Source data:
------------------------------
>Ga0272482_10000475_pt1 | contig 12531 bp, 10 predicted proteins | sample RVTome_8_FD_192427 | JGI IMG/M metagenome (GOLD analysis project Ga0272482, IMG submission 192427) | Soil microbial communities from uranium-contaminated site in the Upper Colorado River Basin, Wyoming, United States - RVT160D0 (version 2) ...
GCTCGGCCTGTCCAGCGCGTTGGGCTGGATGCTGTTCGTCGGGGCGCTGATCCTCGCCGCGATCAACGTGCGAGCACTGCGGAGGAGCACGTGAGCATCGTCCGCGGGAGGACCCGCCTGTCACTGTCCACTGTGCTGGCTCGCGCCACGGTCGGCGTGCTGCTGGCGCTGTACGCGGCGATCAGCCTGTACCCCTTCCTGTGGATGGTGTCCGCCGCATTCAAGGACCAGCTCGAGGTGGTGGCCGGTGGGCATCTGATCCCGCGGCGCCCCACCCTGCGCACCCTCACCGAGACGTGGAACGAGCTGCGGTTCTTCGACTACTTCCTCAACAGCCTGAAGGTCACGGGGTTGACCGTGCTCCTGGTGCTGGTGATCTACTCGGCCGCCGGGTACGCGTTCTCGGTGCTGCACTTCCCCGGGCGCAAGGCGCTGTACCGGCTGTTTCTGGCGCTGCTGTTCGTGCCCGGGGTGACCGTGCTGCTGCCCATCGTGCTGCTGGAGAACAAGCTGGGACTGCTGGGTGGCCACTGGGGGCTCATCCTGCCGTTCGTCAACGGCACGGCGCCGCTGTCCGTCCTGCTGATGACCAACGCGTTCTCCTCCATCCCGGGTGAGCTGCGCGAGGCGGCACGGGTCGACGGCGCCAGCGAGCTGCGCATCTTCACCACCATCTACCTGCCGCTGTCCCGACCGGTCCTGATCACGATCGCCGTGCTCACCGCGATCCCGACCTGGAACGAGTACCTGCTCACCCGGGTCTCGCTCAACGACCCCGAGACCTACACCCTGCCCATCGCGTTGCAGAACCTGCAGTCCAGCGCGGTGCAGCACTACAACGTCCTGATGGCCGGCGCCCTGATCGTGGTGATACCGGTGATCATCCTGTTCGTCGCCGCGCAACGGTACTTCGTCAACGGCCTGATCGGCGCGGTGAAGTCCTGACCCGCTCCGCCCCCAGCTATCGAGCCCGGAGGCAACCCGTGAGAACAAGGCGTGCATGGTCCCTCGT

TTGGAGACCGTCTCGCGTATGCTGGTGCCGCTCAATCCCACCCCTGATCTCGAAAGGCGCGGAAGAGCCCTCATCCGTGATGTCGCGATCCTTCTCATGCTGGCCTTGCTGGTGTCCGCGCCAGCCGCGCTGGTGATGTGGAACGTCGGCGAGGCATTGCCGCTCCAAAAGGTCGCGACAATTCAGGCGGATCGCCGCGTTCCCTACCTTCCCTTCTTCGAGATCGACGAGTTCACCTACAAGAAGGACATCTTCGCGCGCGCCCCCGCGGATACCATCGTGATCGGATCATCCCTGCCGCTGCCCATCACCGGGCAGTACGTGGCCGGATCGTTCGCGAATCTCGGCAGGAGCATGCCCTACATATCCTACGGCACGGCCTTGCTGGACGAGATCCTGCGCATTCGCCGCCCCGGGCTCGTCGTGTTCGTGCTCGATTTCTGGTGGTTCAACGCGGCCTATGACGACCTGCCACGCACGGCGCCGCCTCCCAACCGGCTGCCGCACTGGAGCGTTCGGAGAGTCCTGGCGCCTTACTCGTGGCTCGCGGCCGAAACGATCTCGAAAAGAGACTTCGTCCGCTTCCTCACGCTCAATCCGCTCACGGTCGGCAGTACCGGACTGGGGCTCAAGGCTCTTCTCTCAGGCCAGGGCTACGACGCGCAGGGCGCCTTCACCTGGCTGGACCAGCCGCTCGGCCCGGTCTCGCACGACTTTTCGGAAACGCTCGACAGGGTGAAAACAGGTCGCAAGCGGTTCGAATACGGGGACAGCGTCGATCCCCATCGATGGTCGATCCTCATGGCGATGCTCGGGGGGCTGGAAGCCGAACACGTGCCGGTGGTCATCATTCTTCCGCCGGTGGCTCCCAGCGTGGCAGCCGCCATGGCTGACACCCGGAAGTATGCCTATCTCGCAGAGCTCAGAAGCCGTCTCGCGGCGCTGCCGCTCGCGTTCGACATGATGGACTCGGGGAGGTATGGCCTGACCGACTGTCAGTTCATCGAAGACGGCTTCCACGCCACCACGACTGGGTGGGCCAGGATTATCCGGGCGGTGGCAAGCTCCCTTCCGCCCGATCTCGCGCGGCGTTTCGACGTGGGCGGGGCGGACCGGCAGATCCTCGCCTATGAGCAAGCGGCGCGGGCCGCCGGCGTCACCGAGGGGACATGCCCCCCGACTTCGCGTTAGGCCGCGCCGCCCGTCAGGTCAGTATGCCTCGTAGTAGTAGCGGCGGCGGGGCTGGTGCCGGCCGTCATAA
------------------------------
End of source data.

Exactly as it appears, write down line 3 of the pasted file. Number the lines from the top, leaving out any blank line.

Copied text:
TTGGAGACCGTCTCGCGTATGCTGGTGCCGCTCAATCCCACCCCTGATCTCGAAAGGCGCGGAAGAGCCCTCATCCGTGATGTCGCGATCCTTCTCATGCTGGCCTTGCTGGTGTCCGCGCCAGCCGCGCTGGTGATGTGGAACGTCGGCGAGGCATTGCCGCTCCAAAAGGTCGCGACAATTCAGGCGGATCGCCGCGTTCCCTACCTTCCCTTCTTCGAGATCGACGAGTTCACCTACAAGAAGGACATCTTCGCGCGCGCCCCCGCGGATACCATCGTGATCGGATCATCCCTGCCGCTGCCCATCACCGGGCAGTACGTGGCCGGATCGTTCGCGAATCTCGGCAGGAGCATGCCCTACATATCCTACGGCACGGCCTTGCTGGACGAGATCCTGCGCATTCGCCGCCCCGGGCTCGTCGTGTTCGTGCTCGATTTCTGGTGGTTCAACGCGGCCTATGACGACCTGCCACGCACGGCGCCGCCTCCCAACCGGCTGCCGCACTGGAGCGTTCGGAGAGTCCTGGCGCCTTACTCGTGGCTCGCGGCCGAAACGATCTCGAAAAGAGACTTCGTCCGCTTCCTCACGCTCAATCCGCTCACGGTCGGCAGTACCGGACTGGGGCTCAAGGCTCTTCTCTCAGGCCAGGGCTACGACGCGCAGGGCGCCTTCACCTGGCTGGACCAGCCGCTCGGCCCGGTCTCGCACGACTTTTCGGAAACGCTCGACAGGGTGAAAACAGGTCGCAAGCGGTTCGAATACGGGGACAGCGTCGATCCCCATCGATGGTCGATCCTCATGGCGATGCTCGGGGGGCTGGAAGCCGAACACGTGCCGGTGGTCATCATTCTTCCGCCGGTGGCTCCCAGCGTGGCAGCCGCCATGGCTGACACCCGGAAGTATGCCTATCTCGCAGAGCTCAGAAGCCGTCTCGCGGCGCTGCCGCTCGCGTTCGACATGATGGACTCGGGGAGGTATGGCCTGACCGACTGTCAGTTCATCGAAGACGGCTTCCACGCCACCACGACTGGGTGGGCCAGGATTATCCGGGCGGTGGCAAGCTCCCTTCCGCCCGATCTCGCGCGGCGTTTCGACGTGGGCGGGGCGGACCGGCAGATCCTCGCCTATGAGCAAGCGGCGCGGGCCGCCGGCGTCACCGAGGGGACATGCCCCCCGACTTCGCGTTAGGCCGCGCCGCCCGTCAGGTCAGTATGCCTCGTAGTAGTAGCGGCGGCGGGGCTGGTGCCGGCCGTCATAA